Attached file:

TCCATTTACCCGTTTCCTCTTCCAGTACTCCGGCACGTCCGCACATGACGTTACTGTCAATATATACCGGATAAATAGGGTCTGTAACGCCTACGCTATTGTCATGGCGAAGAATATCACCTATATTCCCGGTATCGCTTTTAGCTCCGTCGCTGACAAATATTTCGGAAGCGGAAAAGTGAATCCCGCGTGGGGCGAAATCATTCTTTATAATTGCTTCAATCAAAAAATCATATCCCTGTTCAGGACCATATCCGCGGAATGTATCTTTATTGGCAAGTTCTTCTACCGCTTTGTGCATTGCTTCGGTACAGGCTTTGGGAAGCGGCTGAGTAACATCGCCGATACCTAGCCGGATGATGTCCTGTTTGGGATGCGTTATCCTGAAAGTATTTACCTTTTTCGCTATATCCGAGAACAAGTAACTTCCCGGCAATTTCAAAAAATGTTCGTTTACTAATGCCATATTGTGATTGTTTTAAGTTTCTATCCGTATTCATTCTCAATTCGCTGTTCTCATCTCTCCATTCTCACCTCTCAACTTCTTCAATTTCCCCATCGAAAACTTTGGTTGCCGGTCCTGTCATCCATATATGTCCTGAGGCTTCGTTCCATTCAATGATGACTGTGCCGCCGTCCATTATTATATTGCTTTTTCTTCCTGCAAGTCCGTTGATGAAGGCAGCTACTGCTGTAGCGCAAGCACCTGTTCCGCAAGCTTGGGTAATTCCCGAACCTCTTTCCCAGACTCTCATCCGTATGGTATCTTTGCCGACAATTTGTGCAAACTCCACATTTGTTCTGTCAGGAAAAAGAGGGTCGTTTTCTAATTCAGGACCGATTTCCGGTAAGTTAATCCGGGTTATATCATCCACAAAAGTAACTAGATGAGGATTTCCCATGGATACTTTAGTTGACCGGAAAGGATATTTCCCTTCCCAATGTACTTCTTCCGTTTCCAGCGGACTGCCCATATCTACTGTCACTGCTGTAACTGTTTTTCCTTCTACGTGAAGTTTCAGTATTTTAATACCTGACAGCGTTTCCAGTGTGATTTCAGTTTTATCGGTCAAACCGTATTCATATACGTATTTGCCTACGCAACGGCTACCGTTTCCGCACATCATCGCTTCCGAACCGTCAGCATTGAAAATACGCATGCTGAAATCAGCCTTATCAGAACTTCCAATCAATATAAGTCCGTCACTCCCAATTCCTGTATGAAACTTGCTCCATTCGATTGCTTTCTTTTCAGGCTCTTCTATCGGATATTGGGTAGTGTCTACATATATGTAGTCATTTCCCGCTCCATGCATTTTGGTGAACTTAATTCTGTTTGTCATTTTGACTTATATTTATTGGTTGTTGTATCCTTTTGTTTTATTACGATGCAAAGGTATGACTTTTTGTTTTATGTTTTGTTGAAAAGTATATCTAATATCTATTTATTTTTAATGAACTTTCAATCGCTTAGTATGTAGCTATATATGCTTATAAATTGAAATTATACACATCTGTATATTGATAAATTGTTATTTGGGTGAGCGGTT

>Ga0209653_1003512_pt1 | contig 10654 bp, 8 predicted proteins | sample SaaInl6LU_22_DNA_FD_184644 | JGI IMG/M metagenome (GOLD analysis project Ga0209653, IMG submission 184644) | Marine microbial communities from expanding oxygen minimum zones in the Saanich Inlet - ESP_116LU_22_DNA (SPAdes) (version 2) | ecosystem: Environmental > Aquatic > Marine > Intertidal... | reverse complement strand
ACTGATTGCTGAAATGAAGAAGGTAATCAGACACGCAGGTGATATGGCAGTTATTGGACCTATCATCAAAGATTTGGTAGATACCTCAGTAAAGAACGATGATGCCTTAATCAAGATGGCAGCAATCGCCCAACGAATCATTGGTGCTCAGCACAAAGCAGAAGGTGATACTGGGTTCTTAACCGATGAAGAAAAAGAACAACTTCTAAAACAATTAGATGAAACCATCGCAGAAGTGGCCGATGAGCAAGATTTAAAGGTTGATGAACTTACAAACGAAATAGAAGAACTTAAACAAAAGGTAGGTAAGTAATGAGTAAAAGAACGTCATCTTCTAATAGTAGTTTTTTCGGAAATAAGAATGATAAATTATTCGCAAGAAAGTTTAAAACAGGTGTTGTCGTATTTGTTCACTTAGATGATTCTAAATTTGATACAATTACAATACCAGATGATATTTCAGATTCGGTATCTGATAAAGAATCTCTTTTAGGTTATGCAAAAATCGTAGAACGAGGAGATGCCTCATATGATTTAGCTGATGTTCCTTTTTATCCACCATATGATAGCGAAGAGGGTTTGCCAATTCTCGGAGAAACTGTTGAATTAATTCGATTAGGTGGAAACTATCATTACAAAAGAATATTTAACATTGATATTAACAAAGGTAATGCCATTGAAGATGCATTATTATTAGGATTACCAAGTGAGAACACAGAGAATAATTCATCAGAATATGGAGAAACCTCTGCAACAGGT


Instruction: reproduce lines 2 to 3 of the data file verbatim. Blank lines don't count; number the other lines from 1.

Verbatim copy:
>Ga0209653_1003512_pt1 | contig 10654 bp, 8 predicted proteins | sample SaaInl6LU_22_DNA_FD_184644 | JGI IMG/M metagenome (GOLD analysis project Ga0209653, IMG submission 184644) | Marine microbial communities from expanding oxygen minimum zones in the Saanich Inlet - ESP_116LU_22_DNA (SPAdes) (version 2) | ecosystem: Environmental > Aquatic > Marine > Intertidal... | reverse complement strand
ACTGATTGCTGAAATGAAGAAGGTAATCAGACACGCAGGTGATATGGCAGTTATTGGACCTATCATCAAAGATTTGGTAGATACCTCAGTAAAGAACGATGATGCCTTAATCAAGATGGCAGCAATCGCCCAACGAATCATTGGTGCTCAGCACAAAGCAGAAGGTGATACTGGGTTCTTAACCGATGAAGAAAAAGAACAACTTCTAAAACAATTAGATGAAACCATCGCAGAAGTGGCCGATGAGCAAGATTTAAAGGTTGATGAACTTACAAACGAAATAGAAGAACTTAAACAAAAGGTAGGTAAGTAATGAGTAAAAGAACGTCATCTTCTAATAGTAGTTTTTTCGGAAATAAGAATGATAAATTATTCGCAAGAAAGTTTAAAACAGGTGTTGTCGTATTTGTTCACTTAGATGATTCTAAATTTGATACAATTACAATACCAGATGATATTTCAGATTCGGTATCTGATAAAGAATCTCTTTTAGGTTATGCAAAAATCGTAGAACGAGGAGATGCCTCATATGATTTAGCTGATGTTCCTTTTTATCCACCATATGATAGCGAAGAGGGTTTGCCAATTCTCGGAGAAACTGTTGAATTAATTCGATTAGGTGGAAACTATCATTACAAAAGAATATTTAACATTGATATTAACAAAGGTAATGCCATTGAAGATGCATTATTATTAGGATTACCAAGTGAGAACACAGAGAATAATTCATCAGAATATGGAGAAACCTCTGCAACAGGT